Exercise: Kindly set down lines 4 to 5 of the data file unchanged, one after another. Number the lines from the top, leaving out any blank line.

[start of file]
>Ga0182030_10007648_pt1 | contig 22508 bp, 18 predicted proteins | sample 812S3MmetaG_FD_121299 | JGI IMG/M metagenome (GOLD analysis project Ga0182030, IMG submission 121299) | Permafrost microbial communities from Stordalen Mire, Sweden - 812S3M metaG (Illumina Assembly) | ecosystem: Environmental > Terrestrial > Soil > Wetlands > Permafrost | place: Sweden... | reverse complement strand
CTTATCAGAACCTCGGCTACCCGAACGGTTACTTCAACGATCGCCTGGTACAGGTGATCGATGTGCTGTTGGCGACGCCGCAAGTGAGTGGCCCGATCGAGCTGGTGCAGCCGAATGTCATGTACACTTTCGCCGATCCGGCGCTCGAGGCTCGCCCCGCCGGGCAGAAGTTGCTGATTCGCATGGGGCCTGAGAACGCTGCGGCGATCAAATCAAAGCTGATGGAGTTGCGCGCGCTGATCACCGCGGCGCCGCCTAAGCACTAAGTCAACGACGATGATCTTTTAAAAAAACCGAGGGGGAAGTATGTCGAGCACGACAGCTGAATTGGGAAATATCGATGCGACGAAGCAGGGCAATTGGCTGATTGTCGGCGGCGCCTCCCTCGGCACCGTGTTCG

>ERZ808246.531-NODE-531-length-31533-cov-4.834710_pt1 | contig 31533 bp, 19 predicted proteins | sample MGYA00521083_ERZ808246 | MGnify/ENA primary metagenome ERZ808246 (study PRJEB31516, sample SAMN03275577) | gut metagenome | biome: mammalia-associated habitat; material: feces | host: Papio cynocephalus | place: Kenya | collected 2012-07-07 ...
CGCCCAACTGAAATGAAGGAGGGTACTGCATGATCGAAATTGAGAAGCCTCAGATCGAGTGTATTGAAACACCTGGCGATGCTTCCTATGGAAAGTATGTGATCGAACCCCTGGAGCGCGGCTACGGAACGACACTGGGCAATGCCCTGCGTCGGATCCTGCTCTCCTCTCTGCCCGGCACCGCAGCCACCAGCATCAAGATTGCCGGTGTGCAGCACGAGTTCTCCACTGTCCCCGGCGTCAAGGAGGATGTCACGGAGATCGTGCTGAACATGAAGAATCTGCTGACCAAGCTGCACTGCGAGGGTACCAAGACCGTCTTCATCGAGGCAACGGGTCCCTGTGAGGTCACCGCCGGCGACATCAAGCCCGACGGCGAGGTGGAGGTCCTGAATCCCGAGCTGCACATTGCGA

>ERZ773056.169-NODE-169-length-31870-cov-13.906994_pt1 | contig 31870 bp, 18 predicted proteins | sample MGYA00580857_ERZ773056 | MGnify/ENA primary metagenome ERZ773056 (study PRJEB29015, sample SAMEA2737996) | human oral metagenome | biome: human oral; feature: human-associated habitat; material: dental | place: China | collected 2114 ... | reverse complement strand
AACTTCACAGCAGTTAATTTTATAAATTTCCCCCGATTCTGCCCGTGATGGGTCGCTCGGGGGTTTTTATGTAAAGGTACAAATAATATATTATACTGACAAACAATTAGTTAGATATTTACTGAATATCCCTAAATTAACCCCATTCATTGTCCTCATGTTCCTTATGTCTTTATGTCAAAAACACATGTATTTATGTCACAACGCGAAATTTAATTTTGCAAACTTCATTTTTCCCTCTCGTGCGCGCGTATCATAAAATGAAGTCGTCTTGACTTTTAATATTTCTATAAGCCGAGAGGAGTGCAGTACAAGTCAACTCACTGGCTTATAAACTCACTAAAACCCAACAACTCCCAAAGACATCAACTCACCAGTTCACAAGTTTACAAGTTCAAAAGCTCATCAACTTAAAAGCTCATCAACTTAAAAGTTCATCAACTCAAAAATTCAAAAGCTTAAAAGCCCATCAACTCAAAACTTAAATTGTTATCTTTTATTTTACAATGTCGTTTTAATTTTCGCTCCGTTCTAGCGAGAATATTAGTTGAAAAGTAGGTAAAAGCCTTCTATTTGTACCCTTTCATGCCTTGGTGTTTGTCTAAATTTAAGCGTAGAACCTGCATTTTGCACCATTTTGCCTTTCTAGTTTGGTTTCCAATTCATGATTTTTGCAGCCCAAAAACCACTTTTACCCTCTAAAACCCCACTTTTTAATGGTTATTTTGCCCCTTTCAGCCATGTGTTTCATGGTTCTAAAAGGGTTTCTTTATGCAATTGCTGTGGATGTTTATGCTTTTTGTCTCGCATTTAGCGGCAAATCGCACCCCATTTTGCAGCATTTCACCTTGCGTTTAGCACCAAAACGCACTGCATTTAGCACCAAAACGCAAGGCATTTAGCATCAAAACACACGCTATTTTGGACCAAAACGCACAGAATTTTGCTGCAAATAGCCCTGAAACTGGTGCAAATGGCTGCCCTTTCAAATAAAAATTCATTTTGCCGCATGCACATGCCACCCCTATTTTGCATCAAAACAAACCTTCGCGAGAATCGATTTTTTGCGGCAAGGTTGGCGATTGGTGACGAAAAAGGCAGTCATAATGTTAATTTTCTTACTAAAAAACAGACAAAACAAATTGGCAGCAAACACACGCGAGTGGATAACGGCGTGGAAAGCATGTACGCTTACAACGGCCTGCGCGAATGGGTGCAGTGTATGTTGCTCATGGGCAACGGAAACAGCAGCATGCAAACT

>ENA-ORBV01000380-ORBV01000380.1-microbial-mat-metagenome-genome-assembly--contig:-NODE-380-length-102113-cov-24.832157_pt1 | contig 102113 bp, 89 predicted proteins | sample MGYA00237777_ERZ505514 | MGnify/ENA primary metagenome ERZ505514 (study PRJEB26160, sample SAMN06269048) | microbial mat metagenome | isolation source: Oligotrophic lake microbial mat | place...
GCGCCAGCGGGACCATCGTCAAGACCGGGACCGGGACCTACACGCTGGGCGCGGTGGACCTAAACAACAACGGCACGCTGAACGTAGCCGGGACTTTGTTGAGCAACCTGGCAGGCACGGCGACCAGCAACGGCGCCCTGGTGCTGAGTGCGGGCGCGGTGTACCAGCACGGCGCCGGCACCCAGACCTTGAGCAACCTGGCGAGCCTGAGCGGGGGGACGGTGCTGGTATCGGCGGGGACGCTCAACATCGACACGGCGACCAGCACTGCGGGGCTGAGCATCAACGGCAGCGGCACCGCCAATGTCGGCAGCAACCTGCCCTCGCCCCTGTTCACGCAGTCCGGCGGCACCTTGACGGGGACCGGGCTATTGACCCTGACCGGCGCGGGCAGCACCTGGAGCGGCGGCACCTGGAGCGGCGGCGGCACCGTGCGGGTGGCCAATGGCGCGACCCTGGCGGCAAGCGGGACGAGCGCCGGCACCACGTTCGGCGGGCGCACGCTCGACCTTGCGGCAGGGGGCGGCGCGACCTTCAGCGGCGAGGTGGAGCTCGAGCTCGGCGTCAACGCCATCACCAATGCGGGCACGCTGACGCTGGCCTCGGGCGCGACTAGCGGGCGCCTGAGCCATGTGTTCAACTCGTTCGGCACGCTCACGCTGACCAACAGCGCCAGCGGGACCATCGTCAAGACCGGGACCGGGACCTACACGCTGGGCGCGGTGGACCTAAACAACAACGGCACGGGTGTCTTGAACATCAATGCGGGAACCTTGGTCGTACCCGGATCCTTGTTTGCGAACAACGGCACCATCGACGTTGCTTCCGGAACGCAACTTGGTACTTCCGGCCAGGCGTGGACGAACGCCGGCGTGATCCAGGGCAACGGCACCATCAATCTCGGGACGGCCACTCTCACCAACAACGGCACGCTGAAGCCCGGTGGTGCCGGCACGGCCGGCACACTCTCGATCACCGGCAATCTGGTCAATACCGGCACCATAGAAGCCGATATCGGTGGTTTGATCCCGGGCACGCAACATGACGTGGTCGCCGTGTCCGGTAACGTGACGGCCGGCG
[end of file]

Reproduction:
CGCCCAACTGAAATGAAGGAGGGTACTGCATGATCGAAATTGAGAAGCCTCAGATCGAGTGTATTGAAACACCTGGCGATGCTTCCTATGGAAAGTATGTGATCGAACCCCTGGAGCGCGGCTACGGAACGACACTGGGCAATGCCCTGCGTCGGATCCTGCTCTCCTCTCTGCCCGGCACCGCAGCCACCAGCATCAAGATTGCCGGTGTGCAGCACGAGTTCTCCACTGTCCCCGGCGTCAAGGAGGATGTCACGGAGATCGTGCTGAACATGAAGAATCTGCTGACCAAGCTGCACTGCGAGGGTACCAAGACCGTCTTCATCGAGGCAACGGGTCCCTGTGAGGTCACCGCCGGCGACATCAAGCCCGACGGCGAGGTGGAGGTCCTGAATCCCGAGCTGCACATTGCGA

>ERZ773056.169-NODE-169-length-31870-cov-13.906994_pt1 | contig 31870 bp, 18 predicted proteins | sample MGYA00580857_ERZ773056 | MGnify/ENA primary metagenome ERZ773056 (study PRJEB29015, sample SAMEA2737996) | human oral metagenome | biome: human oral; feature: human-associated habitat; material: dental | place: China | collected 2114 ... | reverse complement strand